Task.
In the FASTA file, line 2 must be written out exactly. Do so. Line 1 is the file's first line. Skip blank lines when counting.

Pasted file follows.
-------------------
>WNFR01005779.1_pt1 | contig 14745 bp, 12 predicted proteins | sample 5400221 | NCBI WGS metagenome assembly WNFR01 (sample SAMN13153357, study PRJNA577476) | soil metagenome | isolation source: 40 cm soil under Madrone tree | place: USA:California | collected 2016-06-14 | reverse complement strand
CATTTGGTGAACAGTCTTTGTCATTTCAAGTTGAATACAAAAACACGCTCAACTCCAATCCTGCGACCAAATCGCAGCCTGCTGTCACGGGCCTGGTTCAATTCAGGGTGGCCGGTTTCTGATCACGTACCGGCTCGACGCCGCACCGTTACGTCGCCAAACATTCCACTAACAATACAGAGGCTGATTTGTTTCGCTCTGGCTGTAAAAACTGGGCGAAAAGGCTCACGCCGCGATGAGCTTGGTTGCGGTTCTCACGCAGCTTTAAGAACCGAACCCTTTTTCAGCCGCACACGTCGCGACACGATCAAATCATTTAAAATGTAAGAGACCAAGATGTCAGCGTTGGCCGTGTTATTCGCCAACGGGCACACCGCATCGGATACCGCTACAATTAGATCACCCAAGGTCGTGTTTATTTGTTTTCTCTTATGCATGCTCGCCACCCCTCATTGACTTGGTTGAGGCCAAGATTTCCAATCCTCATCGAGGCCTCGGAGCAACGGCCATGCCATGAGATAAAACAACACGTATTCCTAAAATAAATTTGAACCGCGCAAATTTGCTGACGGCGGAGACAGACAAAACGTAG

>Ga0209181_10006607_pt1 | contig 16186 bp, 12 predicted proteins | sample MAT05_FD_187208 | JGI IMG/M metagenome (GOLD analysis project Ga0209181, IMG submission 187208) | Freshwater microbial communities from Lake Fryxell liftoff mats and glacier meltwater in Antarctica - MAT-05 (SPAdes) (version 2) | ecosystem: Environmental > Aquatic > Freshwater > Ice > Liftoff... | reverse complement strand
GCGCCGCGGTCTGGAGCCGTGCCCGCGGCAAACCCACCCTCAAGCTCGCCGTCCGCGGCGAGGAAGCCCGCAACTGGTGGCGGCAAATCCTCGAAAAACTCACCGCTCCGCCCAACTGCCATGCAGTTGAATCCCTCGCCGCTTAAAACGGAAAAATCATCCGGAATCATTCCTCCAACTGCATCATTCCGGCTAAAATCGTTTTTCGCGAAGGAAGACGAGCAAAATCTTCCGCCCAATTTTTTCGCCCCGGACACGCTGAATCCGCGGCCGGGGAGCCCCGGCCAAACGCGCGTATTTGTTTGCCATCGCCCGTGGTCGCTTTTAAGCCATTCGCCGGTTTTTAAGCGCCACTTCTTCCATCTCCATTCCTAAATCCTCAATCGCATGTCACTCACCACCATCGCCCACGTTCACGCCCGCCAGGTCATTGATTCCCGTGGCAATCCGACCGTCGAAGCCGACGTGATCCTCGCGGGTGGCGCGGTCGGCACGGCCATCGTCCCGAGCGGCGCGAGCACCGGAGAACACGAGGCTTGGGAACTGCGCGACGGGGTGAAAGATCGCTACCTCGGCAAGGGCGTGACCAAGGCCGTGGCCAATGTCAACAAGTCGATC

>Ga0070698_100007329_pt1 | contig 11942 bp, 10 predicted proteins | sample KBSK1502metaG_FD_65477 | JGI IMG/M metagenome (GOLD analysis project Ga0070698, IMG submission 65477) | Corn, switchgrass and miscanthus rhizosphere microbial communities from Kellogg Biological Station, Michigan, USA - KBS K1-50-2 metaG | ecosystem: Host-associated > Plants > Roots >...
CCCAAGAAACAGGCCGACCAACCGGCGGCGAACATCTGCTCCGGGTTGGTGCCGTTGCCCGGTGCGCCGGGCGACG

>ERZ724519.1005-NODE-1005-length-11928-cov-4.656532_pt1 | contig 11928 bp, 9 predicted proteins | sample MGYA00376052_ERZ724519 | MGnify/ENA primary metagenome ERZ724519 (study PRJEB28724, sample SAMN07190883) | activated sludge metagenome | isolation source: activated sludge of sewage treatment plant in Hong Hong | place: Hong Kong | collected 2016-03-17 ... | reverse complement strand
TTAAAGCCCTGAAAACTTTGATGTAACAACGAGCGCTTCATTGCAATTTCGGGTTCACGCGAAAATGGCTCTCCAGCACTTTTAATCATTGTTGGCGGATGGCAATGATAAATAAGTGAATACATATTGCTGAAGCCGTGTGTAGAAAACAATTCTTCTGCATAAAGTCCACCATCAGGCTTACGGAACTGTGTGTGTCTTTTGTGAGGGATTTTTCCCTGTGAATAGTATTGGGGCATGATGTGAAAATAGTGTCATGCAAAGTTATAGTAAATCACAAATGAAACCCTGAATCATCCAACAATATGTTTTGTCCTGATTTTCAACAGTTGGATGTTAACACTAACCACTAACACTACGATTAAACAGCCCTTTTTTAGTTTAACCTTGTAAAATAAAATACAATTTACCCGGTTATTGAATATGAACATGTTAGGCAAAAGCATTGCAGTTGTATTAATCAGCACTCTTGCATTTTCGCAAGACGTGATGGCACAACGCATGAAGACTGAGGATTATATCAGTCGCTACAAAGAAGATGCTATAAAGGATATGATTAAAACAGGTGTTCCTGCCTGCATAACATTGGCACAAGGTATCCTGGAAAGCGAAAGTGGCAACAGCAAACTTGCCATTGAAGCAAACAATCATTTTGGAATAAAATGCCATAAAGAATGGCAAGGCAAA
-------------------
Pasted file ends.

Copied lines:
CATTTGGTGAACAGTCTTTGTCATTTCAAGTTGAATACAAAAACACGCTCAACTCCAATCCTGCGACCAAATCGCAGCCTGCTGTCACGGGCCTGGTTCAATTCAGGGTGGCCGGTTTCTGATCACGTACCGGCTCGACGCCGCACCGTTACGTCGCCAAACATTCCACTAACAATACAGAGGCTGATTTGTTTCGCTCTGGCTGTAAAAACTGGGCGAAAAGGCTCACGCCGCGATGAGCTTGGTTGCGGTTCTCACGCAGCTTTAAGAACCGAACCCTTTTTCAGCCGCACACGTCGCGACACGATCAAATCATTTAAAATGTAAGAGACCAAGATGTCAGCGTTGGCCGTGTTATTCGCCAACGGGCACACCGCATCGGATACCGCTACAATTAGATCACCCAAGGTCGTGTTTATTTGTTTTCTCTTATGCATGCTCGCCACCCCTCATTGACTTGGTTGAGGCCAAGATTTCCAATCCTCATCGAGGCCTCGGAGCAACGGCCATGCCATGAGATAAAACAACACGTATTCCTAAAATAAATTTGAACCGCGCAAATTTGCTGACGGCGGAGACAGACAAAACGTAG